|Oracle® Access Manager Access Administration Guide
Part Number E12488-01
This appendix explains typical problems that you could encounter while running or installing Oracle Access Manager. It contains these sections:
This section describes common Oracle Access Manager error messages, problems and solutions. It contains the following topics:
This section discusses the following issues:
On Microsoft Windows 2003, an Access Server or an Identity Server that has cache flushes to the Access Server may hang. This problem may be due to security changes in Microsoft Windows 2003 that cause the queue (
Q) parameter that is sent to the Access Server to not take effect. The inability to set the number of queues leads to an insufficient number of available threads for the Access Server.
Requests are queued as they are sent to an Access Server. A thread processes each request. For example, if you have two request queues and 60 threads, the Access Server spawns 120 threads. The number of queues determines how many sets of threads are created for the Access Server process and determines the processing power of the Access Server.
Check to see if the
Q parameter is being used in the startup command. You specify this parameter in the Services panel Start parameters field or via a registry key in the
ImagePath parameter, as follows:
If you use the queue (
Q) parameter in your startup command, multiply the current number of threads in the Access Server configuration by the queue size, then update the number of threads using the result. For example, if you currently use 2 queues with 30 threads in the Access Server, change the number of threads to 60. You set this parameter from the Access Server configuration details page.
To configure the number of threads for the Access Server
Launch the Access System Console.
Click Access System Configuration, then select Access Server Configuration.
The existing Access Servers are listed on the page.
Select an Access Server to view its configuration.
The configuration details of the Access Server appear.
In the Number of Threads field, configure the maximum number of threads allowed for the Access Server.
The auditing feature for the Access Server is not working when auditing to a database. However, file-based auditing is working.
This problem can occur for various reasons when creating an RDBMS profile, as described in the chapter on configuring global settings in the in the Oracle Access Manager Identity and Common Administration Guide.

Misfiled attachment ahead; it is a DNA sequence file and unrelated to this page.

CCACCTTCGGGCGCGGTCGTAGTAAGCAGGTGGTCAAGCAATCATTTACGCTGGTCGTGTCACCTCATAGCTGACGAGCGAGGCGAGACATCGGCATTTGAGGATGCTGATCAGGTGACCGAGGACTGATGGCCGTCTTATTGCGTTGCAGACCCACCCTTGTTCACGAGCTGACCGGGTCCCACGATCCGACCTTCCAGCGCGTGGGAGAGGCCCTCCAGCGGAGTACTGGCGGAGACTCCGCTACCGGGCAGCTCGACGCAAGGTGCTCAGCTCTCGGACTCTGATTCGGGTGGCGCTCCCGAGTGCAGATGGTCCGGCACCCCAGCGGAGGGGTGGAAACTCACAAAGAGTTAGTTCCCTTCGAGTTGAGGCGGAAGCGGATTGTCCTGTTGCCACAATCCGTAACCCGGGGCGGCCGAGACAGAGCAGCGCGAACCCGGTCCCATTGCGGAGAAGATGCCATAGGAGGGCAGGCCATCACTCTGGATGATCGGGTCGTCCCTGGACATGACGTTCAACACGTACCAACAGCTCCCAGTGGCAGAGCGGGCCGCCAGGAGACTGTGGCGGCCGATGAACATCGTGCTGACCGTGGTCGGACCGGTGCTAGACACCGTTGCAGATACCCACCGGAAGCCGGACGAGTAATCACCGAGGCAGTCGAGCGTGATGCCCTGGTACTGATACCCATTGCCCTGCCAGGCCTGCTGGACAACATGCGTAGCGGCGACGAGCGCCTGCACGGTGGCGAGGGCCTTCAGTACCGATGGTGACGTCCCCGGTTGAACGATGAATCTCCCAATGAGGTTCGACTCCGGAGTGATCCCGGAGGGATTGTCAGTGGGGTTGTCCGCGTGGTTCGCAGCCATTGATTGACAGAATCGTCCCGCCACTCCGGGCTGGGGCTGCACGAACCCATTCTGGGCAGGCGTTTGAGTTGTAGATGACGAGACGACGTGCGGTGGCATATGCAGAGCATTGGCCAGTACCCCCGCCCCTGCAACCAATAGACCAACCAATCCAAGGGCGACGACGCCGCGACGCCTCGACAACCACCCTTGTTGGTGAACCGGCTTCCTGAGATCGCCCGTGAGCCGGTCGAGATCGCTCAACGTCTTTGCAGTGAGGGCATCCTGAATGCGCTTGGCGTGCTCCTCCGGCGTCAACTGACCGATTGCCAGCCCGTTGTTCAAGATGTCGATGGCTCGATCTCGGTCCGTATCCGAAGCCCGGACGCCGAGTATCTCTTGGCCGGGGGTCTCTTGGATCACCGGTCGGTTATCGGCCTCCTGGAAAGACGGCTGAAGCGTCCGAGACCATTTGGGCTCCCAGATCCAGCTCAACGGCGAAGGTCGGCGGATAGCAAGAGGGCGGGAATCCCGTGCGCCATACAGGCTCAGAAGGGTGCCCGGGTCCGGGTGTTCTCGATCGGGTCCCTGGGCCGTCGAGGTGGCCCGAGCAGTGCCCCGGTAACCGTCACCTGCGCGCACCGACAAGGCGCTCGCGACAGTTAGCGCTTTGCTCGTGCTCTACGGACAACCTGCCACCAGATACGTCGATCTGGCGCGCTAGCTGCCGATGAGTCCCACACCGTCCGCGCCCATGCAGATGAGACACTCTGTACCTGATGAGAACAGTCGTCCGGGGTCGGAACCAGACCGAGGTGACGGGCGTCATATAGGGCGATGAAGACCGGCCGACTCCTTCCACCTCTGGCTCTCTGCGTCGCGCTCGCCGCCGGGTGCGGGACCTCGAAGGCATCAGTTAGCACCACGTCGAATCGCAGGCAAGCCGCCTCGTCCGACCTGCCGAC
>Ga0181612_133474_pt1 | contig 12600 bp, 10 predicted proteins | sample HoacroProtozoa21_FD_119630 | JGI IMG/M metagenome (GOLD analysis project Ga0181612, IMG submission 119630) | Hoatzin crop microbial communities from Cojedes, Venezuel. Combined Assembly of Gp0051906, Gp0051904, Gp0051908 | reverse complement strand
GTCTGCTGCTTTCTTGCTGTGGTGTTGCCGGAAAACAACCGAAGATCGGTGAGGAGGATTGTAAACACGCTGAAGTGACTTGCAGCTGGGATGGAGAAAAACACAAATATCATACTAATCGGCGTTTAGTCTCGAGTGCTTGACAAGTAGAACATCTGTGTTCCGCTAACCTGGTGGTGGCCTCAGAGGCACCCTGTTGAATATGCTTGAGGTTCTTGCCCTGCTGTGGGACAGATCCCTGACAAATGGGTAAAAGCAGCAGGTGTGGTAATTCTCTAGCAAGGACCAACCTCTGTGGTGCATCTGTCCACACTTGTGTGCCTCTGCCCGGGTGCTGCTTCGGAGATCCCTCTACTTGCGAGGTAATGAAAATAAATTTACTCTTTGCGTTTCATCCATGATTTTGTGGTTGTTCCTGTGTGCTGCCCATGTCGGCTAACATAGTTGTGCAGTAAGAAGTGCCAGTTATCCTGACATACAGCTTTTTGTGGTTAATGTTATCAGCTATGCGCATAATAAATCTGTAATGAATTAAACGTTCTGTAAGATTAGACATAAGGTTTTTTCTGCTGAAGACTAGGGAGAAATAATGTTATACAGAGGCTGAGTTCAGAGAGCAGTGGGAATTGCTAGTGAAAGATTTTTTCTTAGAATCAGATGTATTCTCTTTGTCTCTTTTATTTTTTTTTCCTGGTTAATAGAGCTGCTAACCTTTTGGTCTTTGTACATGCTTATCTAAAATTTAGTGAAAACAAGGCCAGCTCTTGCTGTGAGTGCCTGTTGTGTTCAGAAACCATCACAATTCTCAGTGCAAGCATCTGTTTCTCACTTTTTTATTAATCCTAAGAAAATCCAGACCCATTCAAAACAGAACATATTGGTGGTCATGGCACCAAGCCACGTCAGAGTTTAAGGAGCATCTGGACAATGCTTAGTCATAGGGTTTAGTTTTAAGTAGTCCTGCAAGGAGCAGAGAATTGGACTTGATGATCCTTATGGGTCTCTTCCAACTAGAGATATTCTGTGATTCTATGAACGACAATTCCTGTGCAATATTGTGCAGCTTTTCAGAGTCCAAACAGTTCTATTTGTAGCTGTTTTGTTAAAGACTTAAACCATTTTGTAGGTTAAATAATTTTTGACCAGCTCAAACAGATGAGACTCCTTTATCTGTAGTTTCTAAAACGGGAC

You may discover the problem after doing the following:
Create a new database instance and create an oblix_audit_events table in it, as specified in the chapter on auditing in the Oracle Access Manager Identity and Common Administration Guide.
Create an RDBMS profile in System Console, as specified in the chapter on auditing in the Oracle Access Manager Identity and Common Administration Guide.
In the Access System Console, click Access System Configuration, then click Access Server Configuration, then click the link for the Access Server that you want to modify.
Click Modify and ensure that you have turned on auditing to database and to a file.
In the Access System Console, click Access System Configuration, then click Common Information Configuration, then click Master Audit Rule.
Select the authentication success, authentication failure, authorization success and authorization failure events in the master audit rule.
Log in to Oracle Access Manager through a WebGate and check whether authentication and authorization success and failure events are being logged.
For example, you can check if a message, "The database audit writer was unable to perform the write," is logged in the Access Server's oblog.log file at the ERROR level.
You can also run the following command in either the SQL Server's Query Analyzer window or Oracle's iSQL*Plus window:
select * from oblix_audit_events
This command displays a list of existing audit records in oblix_audit_events table. If the list does not contain the new authentication and authorization events, it means that auditing to the database has failed.
The problem often occurs because of an incorrect value for the SQLDBType parameter in the following file:
Where AccessServer_install_dir is the location where the Access Server was installed. Set the value for the SQLDBType parameter as follows:
For an ODBC connection type, set the value to
For an OCI connection type, set the value to
For SQL Server database, set the value to
This section discusses the following issues
The authentication scheme appears to be well-formed, and requests are being forwarded to the Access Server, but the user is not being authenticated.
After configuring an authentication scheme and testing it using the Access Tester, it appears that the scheme should work properly. However, users are not being authenticated when they should be. Debug logs of the directory server do not show any sign of the Access Server performing a search in the directory server.
When adding the credential mapping plug-in to an authentication scheme, be sure that the credential_mapping plug-in is placed before the validate_password plug-in. The authentication scheme must process the plug-in that validates the attribute for the login ID before validating the password.
Oracle Access Manager fails while authentication a user when user data is stored in Netscape/Sun Directory Server and the login attribute is indexed using index ldif import.
This is an issue with the Netscape/Sun Directory Server. To index any attribute, the Sun ONE Sever Console should be used.
Follow the steps here.
To index an attribute using the Sun ONE Server Console
Log in to Sun ONE Server Console, and open related directory server instance.